The Role of Accommodation And Seeing Depth


As I read stereo filmmaker’s blogs and read lists and group postings, the comments center around: What are the rules? What is the right camera lens spacing? How do you avoid breaking the stereo wind0w. Too much parallax? What is the right camera toe-in? If you just have the right formula, then perfect 3D can be accomplished. Everyone wants to know the right thing to do.

If something doesn’t fit that mindset, it is quickly dismissed. For example, it is impossible to simulate accommodation (the eye muscles focusing on objects at different distances) when all of the visual content is on a single plane (the screen in a 3D theater, or the plane of the printed surface on a multi perspective lenticular. Well, we seem to be able to see 3D just fine anyway–so it must not be important. 

Common sense tells me that is wrong.

Since Whetstone’s observations in the 1800’s scientists have fixated on the notion that two eyes and binocular disparity is what seeing depth is all about. Common sense tells me that it is the most important component, but only because it facilitates the supporting capabilities to fully define seeing depth – which, in the overall scheme of things is about 70% of the process in my humble opinion.

Binocular disparity (a slightly different image seen from each eye) makes us aware that depth and space exist. Without that, the other supporting depth cues are considerably weaker. Just ask anyone who acquired stereopsis vision later in life. They will tell you that things like motion parallax did not give them a sense of depth – whereas someone having stereopsis vision all their life will see depth with one eye looking out the window of a moving car.

So it is with accommodation. I didn’t really “get” the importance of accommodation until one day I was walking directly under several electrical powerlines overhead. I looked up with the power lines going across my field of view from left to right where they simply appeared as horizontal lines overhead. I could determine that some power lines were higher (farther away) than others – but NOT because of binocular disparity. In this instance, there is little, if any, binocular disparity since they are horizontal lines with little perceived texture. Each eye is seeing a horizontal line. Indeed, if I draw a left eye set of horizontal lines and a right eye set of horizontal lines, the two images (with horizontal displacement) have NO depth when viewed with a stereoscope or similar viewing device.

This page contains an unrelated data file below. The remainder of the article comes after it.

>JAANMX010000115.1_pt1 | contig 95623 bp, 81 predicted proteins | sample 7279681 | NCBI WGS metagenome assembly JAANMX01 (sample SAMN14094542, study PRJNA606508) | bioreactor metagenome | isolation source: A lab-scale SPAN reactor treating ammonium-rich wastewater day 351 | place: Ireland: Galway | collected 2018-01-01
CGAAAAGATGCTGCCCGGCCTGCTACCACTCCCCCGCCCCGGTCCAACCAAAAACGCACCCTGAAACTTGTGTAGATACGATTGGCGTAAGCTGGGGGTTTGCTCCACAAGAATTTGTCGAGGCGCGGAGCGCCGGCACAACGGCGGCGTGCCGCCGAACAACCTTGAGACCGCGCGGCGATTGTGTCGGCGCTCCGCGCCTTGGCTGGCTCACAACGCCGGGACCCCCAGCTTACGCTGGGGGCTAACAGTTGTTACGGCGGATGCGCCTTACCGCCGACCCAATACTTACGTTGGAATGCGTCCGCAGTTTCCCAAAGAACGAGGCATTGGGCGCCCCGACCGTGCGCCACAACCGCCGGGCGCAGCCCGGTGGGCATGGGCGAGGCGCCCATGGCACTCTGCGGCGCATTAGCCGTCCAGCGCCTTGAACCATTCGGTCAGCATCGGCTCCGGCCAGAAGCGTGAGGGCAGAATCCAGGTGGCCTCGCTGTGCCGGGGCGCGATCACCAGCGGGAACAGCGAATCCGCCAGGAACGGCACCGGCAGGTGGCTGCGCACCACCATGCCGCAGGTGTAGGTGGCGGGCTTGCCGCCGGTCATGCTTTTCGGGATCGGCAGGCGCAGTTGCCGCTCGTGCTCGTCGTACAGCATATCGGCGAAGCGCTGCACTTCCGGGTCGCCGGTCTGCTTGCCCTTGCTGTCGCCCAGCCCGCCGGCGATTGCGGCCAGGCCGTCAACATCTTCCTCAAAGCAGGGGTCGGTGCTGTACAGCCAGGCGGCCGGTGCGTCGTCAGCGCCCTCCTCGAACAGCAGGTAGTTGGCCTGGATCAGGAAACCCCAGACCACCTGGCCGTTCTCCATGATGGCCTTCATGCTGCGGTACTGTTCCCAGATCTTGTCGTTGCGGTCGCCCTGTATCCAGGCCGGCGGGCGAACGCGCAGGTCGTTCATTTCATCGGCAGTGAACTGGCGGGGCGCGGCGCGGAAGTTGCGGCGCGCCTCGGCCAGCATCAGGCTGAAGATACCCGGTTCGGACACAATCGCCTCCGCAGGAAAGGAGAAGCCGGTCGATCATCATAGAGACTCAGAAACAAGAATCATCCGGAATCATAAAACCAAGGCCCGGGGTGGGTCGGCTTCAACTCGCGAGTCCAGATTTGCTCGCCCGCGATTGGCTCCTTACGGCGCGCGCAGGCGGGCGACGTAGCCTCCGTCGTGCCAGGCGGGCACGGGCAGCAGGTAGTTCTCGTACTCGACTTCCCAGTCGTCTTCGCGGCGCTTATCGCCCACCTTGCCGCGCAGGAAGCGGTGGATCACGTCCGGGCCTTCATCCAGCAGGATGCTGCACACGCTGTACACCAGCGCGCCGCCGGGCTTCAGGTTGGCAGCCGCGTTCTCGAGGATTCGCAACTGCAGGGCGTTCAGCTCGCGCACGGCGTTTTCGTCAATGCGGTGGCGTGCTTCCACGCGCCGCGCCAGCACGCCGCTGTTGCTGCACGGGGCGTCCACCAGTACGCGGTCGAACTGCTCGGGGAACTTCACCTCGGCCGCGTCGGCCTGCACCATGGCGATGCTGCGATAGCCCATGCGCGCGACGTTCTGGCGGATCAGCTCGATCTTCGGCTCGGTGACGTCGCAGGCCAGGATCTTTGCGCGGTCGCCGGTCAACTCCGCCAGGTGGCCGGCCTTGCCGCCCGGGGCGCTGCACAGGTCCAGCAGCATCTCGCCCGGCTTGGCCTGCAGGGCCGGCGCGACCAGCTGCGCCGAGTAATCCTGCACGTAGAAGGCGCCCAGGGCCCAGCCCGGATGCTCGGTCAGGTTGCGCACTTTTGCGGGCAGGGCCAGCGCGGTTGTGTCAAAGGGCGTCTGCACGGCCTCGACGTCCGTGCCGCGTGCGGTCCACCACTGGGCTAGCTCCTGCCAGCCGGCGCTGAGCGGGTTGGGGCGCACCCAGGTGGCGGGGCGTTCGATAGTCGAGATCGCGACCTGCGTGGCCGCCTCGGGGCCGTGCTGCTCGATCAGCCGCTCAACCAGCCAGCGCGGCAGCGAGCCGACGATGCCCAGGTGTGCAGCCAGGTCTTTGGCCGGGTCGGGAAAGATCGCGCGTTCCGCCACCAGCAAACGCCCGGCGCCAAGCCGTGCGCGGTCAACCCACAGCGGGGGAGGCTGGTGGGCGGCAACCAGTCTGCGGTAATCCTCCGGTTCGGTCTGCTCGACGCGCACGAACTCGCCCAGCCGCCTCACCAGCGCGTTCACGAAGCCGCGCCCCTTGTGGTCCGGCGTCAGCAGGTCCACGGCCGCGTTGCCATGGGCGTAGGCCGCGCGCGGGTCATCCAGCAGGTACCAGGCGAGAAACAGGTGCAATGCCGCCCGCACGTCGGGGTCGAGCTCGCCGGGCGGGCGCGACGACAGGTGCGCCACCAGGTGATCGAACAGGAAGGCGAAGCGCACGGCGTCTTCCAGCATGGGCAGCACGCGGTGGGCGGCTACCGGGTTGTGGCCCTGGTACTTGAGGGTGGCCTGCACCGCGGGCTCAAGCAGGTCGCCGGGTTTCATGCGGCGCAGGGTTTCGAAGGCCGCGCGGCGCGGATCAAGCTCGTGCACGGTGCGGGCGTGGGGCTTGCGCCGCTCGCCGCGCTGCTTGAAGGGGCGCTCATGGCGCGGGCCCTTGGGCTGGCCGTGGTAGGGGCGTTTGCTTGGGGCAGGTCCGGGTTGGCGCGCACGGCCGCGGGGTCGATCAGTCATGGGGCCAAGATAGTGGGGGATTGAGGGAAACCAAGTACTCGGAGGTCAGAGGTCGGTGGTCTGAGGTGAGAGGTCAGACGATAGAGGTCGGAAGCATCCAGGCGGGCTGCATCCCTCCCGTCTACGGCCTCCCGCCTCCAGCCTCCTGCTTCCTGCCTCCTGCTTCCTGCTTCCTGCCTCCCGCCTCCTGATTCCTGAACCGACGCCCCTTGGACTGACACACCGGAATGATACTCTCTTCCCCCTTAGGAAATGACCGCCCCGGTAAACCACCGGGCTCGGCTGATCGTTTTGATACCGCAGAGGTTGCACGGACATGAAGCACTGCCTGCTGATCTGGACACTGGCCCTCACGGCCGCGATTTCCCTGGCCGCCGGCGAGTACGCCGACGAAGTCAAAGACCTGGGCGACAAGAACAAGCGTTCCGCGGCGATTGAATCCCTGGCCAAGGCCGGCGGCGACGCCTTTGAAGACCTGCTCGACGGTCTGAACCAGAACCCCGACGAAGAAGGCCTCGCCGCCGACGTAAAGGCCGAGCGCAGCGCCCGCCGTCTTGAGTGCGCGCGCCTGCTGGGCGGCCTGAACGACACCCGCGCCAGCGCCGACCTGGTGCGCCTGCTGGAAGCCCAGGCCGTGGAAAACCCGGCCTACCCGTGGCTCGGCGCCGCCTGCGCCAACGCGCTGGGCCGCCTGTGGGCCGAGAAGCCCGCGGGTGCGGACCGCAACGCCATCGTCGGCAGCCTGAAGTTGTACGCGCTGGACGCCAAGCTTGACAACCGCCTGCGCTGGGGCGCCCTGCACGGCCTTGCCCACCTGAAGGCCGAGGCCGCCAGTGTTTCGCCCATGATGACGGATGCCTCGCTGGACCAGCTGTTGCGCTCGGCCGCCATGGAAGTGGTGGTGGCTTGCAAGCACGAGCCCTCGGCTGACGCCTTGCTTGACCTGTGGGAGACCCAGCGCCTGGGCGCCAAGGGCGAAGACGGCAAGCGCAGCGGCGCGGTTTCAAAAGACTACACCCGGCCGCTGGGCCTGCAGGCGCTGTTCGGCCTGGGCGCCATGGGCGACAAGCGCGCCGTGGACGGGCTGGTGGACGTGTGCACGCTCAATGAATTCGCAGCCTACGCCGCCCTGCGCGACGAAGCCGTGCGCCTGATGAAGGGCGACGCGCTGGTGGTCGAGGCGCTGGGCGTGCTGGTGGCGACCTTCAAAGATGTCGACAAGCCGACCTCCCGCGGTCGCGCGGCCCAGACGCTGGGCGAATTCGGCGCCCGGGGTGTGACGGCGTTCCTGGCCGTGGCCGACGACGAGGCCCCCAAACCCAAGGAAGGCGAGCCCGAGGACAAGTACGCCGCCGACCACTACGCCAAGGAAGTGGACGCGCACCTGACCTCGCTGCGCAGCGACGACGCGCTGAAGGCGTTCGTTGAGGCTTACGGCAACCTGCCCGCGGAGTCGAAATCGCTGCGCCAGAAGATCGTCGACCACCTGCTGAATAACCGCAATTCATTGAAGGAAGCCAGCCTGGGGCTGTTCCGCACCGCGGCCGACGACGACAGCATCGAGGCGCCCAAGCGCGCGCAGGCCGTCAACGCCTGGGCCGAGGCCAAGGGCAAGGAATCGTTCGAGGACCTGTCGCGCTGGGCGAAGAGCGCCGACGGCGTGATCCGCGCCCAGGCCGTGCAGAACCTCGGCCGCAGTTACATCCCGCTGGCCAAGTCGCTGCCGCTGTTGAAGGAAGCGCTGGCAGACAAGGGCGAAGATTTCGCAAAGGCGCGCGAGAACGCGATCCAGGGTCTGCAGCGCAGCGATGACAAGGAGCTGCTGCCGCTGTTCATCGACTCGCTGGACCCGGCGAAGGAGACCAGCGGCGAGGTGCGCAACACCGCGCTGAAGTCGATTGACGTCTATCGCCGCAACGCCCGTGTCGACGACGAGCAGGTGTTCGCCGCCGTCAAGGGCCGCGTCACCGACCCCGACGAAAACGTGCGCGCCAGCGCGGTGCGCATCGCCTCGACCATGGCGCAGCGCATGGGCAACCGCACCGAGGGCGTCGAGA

It wasn’t motion parallax that made it possible to see depth. It was accommodation that clearly made it possible for me to see the various heights of the different power lines. The depth cue to me was equally powerful to that of motion parallax. And accommodation solved the problem of being able to see depth where binocular disparity provided no clues with regards to the height of the power lines.

So, it is no great leap to realize that where binocular disparity becomes weak as a sense of depth, other components of vision take over to fill in the gap. Seeing 3D is a system whereby the brain uses multiple senses to perceive and interpret a scene. When one or more of the senses conflict, and that conflict isn’t suppressed, it stands to reason that people might feel some level of discomfort no different from motion sickness or dizzyness. This HAPPENS when senses conflict and suppression of a conflicting sense is not suppressed.

Over time, most people – probably all people if so motivated – can overcome and suppress conflicting sensory input. And that process is adaptable. Take people at sea… they get their sea legs and then get their land legs. For some, it happens faster than for others.

Lets jump back to accommodation for a second. When we remove accommodation from our stereopsis vision, then it stands to reason that it isn’t a good idea to present imagery whereby accommodation would play a major role in seeing depth. For a 3D motion picture – that means AVOIDING large amounts of depth in a scene – or at least large amounts where there isn’t a specific area of attention.

Wait, that means it isn’t a good idea for things to stick way out of a 3D screen!

Yes, that’s right. Especially things with a horizontal orientation. And whenever there are scenes with a lot of depth then as many other depth cues should be implemented like motion parallax to help compensate for the supporting sense (accommodation) that is missing.

Once we start to understand that seeing with depth is a system of many perceptions, then we start to realize how to be better stereographers and 3D image artists.

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1 Comment

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One response to “The Role of Accommodation And Seeing Depth

  1. Note: it wan’t ONLY accommodation that made it possible to see depth in the power line example. There was also occlusion, and the size of the cables (ones farther away seeming smaller) and even perhaps atmospherics? And probably others. But the main one I noticed was accommodation.

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